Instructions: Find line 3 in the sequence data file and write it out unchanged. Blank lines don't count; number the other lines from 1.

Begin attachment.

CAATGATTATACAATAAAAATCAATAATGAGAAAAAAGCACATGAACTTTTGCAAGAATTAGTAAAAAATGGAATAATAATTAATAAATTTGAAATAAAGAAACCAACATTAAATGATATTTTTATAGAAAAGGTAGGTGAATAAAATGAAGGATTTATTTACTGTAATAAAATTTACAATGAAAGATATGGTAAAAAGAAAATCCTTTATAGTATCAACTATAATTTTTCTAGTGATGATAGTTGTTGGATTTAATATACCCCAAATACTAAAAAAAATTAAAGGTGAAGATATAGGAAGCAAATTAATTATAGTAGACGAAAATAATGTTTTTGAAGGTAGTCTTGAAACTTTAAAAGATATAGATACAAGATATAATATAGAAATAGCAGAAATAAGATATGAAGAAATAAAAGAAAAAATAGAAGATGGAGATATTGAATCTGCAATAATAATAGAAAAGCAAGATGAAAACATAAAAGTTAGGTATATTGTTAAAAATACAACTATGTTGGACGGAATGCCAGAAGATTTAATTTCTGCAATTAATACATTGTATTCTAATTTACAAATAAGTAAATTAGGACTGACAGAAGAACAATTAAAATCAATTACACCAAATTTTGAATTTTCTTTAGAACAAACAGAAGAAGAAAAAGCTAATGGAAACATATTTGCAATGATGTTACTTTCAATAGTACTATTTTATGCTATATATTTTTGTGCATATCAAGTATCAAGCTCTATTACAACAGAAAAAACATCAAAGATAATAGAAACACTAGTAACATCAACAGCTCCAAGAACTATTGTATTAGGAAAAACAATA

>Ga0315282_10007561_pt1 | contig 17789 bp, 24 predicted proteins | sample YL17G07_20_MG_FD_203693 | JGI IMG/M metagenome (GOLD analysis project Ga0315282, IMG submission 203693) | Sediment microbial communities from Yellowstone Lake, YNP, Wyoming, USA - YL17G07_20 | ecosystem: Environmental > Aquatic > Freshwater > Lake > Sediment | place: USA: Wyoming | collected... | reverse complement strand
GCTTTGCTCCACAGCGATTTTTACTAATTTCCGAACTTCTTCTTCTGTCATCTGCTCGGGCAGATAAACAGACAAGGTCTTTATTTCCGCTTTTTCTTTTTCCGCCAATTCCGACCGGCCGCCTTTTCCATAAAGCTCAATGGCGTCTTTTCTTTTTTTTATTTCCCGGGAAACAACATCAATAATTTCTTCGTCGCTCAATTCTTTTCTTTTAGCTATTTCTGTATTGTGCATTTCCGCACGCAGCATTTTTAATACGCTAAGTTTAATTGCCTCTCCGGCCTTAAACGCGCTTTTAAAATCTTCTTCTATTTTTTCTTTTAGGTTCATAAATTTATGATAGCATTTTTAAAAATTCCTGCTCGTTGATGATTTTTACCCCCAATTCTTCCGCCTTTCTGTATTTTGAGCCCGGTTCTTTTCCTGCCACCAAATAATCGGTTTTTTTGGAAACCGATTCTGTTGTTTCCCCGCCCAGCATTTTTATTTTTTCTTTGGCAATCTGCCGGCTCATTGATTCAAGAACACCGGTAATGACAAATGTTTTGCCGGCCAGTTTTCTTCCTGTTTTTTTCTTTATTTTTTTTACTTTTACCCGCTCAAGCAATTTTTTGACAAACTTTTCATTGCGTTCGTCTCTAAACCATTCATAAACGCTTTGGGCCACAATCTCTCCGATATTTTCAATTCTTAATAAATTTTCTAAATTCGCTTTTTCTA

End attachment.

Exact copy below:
GCTTTGCTCCACAGCGATTTTTACTAATTTCCGAACTTCTTCTTCTGTCATCTGCTCGGGCAGATAAACAGACAAGGTCTTTATTTCCGCTTTTTCTTTTTCCGCCAATTCCGACCGGCCGCCTTTTCCATAAAGCTCAATGGCGTCTTTTCTTTTTTTTATTTCCCGGGAAACAACATCAATAATTTCTTCGTCGCTCAATTCTTTTCTTTTAGCTATTTCTGTATTGTGCATTTCCGCACGCAGCATTTTTAATACGCTAAGTTTAATTGCCTCTCCGGCCTTAAACGCGCTTTTAAAATCTTCTTCTATTTTTTCTTTTAGGTTCATAAATTTATGATAGCATTTTTAAAAATTCCTGCTCGTTGATGATTTTTACCCCCAATTCTTCCGCCTTTCTGTATTTTGAGCCCGGTTCTTTTCCTGCCACCAAATAATCGGTTTTTTTGGAAACCGATTCTGTTGTTTCCCCGCCCAGCATTTTTATTTTTTCTTTGGCAATCTGCCGGCTCATTGATTCAAGAACACCGGTAATGACAAATGTTTTGCCGGCCAGTTTTCTTCCTGTTTTTTTCTTTATTTTTTTTACTTTTACCCGCTCAAGCAATTTTTTGACAAACTTTTCATTGCGTTCGTCTCTAAACCATTCATAAACGCTTTGGGCCACAATCTCTCCGATATTTTCAATTCTTAATAAATTTTCTAAATTCGCTTTTTCTA